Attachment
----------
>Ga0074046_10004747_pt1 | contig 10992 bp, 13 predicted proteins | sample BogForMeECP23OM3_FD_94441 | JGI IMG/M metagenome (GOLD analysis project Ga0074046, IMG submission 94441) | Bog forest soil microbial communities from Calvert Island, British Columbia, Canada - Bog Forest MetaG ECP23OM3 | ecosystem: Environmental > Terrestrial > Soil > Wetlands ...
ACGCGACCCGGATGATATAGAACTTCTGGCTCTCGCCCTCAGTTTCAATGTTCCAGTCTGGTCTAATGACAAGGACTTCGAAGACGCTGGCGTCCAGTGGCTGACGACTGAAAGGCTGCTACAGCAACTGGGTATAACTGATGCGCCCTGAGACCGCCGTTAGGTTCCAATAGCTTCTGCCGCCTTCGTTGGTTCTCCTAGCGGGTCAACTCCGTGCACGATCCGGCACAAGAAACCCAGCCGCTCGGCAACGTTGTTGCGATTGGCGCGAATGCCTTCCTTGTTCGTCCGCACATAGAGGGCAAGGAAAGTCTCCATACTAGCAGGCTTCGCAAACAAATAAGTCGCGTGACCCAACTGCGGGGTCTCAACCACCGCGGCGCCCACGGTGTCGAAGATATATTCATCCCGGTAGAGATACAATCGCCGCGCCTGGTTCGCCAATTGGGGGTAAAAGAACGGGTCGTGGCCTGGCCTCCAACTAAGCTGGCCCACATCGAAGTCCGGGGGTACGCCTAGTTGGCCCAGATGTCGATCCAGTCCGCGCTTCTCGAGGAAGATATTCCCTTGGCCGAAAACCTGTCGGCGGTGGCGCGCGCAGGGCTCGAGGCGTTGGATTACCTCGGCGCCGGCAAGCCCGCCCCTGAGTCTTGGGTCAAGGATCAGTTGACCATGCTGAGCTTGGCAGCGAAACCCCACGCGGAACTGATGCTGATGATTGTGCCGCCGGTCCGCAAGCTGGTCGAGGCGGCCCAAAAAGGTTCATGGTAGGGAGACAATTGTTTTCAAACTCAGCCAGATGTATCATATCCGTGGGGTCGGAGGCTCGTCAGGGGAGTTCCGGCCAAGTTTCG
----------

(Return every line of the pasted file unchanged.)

>Ga0074046_10004747_pt1 | contig 10992 bp, 13 predicted proteins | sample BogForMeECP23OM3_FD_94441 | JGI IMG/M metagenome (GOLD analysis project Ga0074046, IMG submission 94441) | Bog forest soil microbial communities from Calvert Island, British Columbia, Canada - Bog Forest MetaG ECP23OM3 | ecosystem: Environmental > Terrestrial > Soil > Wetlands ...
ACGCGACCCGGATGATATAGAACTTCTGGCTCTCGCCCTCAGTTTCAATGTTCCAGTCTGGTCTAATGACAAGGACTTCGAAGACGCTGGCGTCCAGTGGCTGACGACTGAAAGGCTGCTACAGCAACTGGGTATAACTGATGCGCCCTGAGACCGCCGTTAGGTTCCAATAGCTTCTGCCGCCTTCGTTGGTTCTCCTAGCGGGTCAACTCCGTGCACGATCCGGCACAAGAAACCCAGCCGCTCGGCAACGTTGTTGCGATTGGCGCGAATGCCTTCCTTGTTCGTCCGCACATAGAGGGCAAGGAAAGTCTCCATACTAGCAGGCTTCGCAAACAAATAAGTCGCGTGACCCAACTGCGGGGTCTCAACCACCGCGGCGCCCACGGTGTCGAAGATATATTCATCCCGGTAGAGATACAATCGCCGCGCCTGGTTCGCCAATTGGGGGTAAAAGAACGGGTCGTGGCCTGGCCTCCAACTAAGCTGGCCCACATCGAAGTCCGGGGGTACGCCTAGTTGGCCCAGATGTCGATCCAGTCCGCGCTTCTCGAGGAAGATATTCCCTTGGCCGAAAACCTGTCGGCGGTGGCGCGCGCAGGGCTCGAGGCGTTGGATTACCTCGGCGCCGGCAAGCCCGCCCCTGAGTCTTGGGTCAAGGATCAGTTGACCATGCTGAGCTTGGCAGCGAAACCCCACGCGGAACTGATGCTGATGATTGTGCCGCCGGTCCGCAAGCTGGTCGAGGCGGCCCAAAAAGGTTCATGGTAGGGAGACAATTGTTTTCAAACTCAGCCAGATGTATCATATCCGTGGGGTCGGAGGCTCGTCAGGGGAGTTCCGGCCAAGTTTCG